The results of UDL integrated, literacy-based learning are life changing.  It is focused and valuable work.  Creating a thematic unit that is layered with multiple means of representation to build knowledge, multiple means of expression to strengthen the brain’s affective network, multiple means of engagement through neural strategies (hands-on sensory-rich learning, activities, games, digital literacy and target exploration) and multiple means of ongoing knowledge assessment provides a depth of learning as well as professional versatility that is unmatched.   The impact of personal empowerment through rich, individualized learning opportunities moves literacy within reach for many children changing lives as well as communities.

   

 

 

Philly Bound or Why I LOVE Being a Booth Babe;)

Philly Bound or Why I LOVE Being a Booth Babe;)

 

I would never in a million years have thought that I would refer to myself as a booth babe.  Booth. Babe.  Say, what?  But, that is exactly what I became in July 2014 at my very first booth at ASHA Schools in Pittsburgh.

3D SLP was a brand new baby.  I was scared to death to take the first steps into learning how to do something new and we were still two months from the launch of our very first box.  I knew that there was something inside of me starving to give back in a different way.  Being a HUGE advocate of literacy-based therapy, I was willing to put into motion (and in a box) the monthly planning and coordinating that I was doing for my own patients and work forward to sharing it with others in the hope that it might be helpful and meaningful to someone else.  In order to do that, I had to find a way to put my baby in its buggy and go see the world.  How ironic, that I would then become a Booth Babe.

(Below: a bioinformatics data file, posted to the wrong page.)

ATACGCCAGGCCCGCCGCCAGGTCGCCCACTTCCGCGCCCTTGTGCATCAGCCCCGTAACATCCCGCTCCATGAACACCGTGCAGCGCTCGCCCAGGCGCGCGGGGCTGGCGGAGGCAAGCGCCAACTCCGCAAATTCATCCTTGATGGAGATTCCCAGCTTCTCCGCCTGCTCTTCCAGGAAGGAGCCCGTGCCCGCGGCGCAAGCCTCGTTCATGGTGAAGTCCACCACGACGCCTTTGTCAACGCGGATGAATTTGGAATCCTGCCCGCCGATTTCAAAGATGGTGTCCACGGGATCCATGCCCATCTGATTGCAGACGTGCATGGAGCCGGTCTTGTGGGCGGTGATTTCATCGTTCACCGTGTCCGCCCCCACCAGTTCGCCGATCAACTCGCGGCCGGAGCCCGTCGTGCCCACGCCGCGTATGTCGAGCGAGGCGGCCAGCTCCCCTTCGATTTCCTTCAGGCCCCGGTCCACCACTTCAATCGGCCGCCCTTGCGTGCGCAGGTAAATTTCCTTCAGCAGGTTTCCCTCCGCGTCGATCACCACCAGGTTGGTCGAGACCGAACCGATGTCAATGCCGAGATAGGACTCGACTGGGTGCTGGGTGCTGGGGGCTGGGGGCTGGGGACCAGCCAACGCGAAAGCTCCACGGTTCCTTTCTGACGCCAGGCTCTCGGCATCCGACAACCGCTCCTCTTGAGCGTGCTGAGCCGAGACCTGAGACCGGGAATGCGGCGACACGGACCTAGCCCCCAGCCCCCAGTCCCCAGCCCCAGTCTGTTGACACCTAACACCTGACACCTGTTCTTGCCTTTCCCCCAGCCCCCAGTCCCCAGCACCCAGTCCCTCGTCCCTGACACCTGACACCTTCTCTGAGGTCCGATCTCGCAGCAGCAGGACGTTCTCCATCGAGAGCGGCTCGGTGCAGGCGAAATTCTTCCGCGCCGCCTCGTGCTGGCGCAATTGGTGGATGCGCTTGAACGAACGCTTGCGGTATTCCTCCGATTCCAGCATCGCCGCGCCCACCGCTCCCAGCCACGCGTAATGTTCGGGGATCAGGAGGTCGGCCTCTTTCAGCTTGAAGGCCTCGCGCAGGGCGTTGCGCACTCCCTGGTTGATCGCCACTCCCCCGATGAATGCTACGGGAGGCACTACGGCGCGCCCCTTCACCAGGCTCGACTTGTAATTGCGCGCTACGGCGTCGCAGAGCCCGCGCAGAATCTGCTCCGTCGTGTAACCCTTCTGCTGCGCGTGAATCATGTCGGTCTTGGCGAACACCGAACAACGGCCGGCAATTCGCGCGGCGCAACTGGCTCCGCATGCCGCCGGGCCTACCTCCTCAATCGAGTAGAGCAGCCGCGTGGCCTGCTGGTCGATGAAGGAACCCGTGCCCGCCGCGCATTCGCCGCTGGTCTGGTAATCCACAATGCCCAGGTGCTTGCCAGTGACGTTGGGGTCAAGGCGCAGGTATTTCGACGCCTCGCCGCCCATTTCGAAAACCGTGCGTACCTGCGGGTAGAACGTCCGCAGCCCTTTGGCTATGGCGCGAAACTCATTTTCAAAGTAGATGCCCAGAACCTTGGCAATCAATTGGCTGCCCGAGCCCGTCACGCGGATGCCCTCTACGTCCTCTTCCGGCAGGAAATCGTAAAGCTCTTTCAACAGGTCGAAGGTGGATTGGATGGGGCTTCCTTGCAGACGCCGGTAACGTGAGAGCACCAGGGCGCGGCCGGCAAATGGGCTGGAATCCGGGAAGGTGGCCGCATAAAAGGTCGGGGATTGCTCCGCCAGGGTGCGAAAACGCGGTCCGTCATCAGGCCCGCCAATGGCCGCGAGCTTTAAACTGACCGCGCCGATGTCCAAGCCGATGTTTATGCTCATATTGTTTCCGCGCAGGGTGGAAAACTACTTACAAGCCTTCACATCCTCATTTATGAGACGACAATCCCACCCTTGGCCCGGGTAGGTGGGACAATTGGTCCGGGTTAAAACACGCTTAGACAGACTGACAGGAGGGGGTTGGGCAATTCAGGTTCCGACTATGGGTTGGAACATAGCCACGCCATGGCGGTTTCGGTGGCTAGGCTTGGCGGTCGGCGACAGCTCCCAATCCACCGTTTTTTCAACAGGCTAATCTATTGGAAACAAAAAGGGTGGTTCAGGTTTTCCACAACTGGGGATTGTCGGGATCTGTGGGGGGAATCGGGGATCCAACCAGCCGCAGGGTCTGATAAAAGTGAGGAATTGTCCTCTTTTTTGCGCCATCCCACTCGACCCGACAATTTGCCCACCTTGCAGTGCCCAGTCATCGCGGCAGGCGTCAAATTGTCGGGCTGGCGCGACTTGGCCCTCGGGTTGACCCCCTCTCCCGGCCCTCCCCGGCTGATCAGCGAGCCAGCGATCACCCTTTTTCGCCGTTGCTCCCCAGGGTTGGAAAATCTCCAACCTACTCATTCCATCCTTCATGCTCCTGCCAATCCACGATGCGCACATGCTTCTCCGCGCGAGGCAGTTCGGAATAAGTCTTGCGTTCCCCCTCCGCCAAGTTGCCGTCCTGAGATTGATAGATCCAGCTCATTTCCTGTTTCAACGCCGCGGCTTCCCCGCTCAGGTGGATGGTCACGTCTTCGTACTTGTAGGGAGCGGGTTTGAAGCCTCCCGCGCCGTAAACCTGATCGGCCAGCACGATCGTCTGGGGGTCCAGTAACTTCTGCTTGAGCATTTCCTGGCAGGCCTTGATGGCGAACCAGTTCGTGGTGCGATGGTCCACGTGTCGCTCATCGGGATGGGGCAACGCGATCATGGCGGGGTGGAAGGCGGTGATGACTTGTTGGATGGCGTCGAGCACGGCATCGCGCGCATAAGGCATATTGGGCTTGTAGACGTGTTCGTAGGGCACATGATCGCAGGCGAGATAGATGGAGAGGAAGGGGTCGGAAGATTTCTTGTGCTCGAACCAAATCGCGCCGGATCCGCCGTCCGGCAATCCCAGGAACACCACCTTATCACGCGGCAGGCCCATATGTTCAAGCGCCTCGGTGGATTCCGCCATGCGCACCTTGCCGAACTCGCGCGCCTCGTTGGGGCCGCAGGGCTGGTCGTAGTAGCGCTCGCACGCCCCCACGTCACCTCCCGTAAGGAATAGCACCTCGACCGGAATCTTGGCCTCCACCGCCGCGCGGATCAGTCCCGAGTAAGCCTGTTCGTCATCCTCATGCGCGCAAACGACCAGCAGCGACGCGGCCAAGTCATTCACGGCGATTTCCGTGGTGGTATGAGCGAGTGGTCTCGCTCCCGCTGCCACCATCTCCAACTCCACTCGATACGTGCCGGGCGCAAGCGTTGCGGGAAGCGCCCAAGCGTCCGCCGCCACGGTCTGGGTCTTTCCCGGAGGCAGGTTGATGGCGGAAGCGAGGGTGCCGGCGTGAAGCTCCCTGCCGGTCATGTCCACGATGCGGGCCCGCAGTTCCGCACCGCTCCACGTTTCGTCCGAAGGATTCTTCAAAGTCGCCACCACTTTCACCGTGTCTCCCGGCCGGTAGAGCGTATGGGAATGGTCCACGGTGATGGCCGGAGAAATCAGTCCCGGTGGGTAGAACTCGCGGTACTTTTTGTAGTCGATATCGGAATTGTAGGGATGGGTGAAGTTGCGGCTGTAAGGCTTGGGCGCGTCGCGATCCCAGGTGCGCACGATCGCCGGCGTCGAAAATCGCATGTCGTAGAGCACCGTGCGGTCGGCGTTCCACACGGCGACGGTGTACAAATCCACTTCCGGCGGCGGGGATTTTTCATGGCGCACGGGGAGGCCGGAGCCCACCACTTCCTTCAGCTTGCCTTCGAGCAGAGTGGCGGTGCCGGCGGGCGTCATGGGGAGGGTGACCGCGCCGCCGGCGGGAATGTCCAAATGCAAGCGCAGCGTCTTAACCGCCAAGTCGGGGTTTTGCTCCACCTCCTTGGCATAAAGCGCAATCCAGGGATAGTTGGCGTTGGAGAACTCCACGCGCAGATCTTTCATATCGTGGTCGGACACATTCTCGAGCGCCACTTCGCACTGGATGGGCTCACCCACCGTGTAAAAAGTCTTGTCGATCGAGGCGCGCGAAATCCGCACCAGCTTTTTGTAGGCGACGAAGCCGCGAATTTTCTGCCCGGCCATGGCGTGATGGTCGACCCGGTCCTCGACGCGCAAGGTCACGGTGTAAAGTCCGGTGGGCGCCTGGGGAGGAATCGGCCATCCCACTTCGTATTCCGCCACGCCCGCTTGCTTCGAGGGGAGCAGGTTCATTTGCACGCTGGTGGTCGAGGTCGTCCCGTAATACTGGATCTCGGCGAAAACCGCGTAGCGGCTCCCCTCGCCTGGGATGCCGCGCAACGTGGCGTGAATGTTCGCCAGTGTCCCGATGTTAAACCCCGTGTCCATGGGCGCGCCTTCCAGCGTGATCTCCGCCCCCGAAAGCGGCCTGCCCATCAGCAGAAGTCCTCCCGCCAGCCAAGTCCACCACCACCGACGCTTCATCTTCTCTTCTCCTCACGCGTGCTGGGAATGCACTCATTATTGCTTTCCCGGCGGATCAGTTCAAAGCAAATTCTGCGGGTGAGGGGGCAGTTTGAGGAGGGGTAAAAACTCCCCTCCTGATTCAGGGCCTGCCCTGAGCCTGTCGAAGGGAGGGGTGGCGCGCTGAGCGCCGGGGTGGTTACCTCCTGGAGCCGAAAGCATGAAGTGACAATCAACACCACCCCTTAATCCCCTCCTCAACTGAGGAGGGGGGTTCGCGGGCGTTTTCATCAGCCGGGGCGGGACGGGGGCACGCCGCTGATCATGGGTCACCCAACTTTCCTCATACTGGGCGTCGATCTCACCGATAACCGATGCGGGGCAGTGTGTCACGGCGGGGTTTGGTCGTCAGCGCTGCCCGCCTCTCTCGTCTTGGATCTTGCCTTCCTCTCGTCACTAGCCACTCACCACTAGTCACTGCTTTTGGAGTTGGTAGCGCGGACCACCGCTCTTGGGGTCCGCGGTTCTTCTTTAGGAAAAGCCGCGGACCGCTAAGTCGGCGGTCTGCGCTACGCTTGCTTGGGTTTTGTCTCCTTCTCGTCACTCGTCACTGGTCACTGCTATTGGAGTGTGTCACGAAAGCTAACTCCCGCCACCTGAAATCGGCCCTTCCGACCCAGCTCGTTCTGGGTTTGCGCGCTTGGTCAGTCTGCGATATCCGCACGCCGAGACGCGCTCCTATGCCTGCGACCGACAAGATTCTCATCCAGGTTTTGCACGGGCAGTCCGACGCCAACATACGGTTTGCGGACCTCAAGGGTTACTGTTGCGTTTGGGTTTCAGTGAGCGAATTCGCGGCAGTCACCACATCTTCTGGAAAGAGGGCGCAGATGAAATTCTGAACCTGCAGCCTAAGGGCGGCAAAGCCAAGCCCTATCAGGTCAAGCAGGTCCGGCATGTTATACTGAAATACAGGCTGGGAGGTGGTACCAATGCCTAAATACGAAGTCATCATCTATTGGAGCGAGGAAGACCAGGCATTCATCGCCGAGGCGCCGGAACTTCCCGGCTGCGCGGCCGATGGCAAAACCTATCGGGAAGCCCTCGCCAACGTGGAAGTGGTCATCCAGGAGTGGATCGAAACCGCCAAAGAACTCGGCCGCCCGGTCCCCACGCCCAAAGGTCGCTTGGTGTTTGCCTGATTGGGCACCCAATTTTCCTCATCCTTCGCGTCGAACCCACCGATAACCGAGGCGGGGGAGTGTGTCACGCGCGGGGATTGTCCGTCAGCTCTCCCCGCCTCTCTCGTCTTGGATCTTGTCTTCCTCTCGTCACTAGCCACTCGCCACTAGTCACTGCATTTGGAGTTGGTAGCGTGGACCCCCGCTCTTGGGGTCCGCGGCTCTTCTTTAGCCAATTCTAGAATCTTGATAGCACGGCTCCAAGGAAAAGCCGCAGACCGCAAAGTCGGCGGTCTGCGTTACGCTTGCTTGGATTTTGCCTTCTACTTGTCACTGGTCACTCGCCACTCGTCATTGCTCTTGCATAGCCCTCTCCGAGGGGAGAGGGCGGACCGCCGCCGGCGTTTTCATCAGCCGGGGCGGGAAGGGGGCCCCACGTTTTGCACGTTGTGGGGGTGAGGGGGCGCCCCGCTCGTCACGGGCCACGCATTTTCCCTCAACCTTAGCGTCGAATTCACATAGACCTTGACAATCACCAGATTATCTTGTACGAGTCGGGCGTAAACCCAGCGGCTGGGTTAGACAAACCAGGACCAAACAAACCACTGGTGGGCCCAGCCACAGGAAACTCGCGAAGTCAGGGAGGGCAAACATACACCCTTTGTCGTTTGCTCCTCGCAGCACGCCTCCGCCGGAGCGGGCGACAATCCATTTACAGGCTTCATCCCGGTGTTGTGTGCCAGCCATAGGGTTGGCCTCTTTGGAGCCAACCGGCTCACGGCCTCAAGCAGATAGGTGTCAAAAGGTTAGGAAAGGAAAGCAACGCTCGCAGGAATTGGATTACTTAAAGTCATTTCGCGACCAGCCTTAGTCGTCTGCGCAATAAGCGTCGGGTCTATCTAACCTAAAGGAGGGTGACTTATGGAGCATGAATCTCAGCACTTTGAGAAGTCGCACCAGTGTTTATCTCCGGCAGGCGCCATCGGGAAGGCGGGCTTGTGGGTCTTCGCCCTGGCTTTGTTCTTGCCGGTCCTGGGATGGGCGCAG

Being a Booth Babe, is initially terrifying.  The first time around you just hope that you can share something intelligible about your product.  You know what it is.  Really.  You know what it took to get there. REALLY.  But, then your first customer wanders past and registers a moment of interest.  YES!  You think to yourself.  Come forward, I would love to share with you what I have been dreaming about and working on for months and hope that you will understand what it means to me.  Then, they come forward.  All I remember is stammering with a Vanna White wave..."This....is a box." Yes, yes it is.  My first encounter walked away with a kind and puzzled wave and I went back behind the table and blushed. 

Two years, three conferences later, I am ready.  Booth Babe has a rhythm that allows the whole thing to be FUN!  We love sharing what our boxes are about! Alison Schoenfeld, 3D SLP Jr. Curator, and I look forward to seeing old friends, folks we have only met on social media and meeting totally new friends while working our booth.  We know these boxes, we both use them every day in our own therapy and love to hear about what others are doing with their own boxes outside of the suggestions we make in our lesson plans. 

Booth Babes, why, bring it ON! See you soon!

Best,

Amy & Alison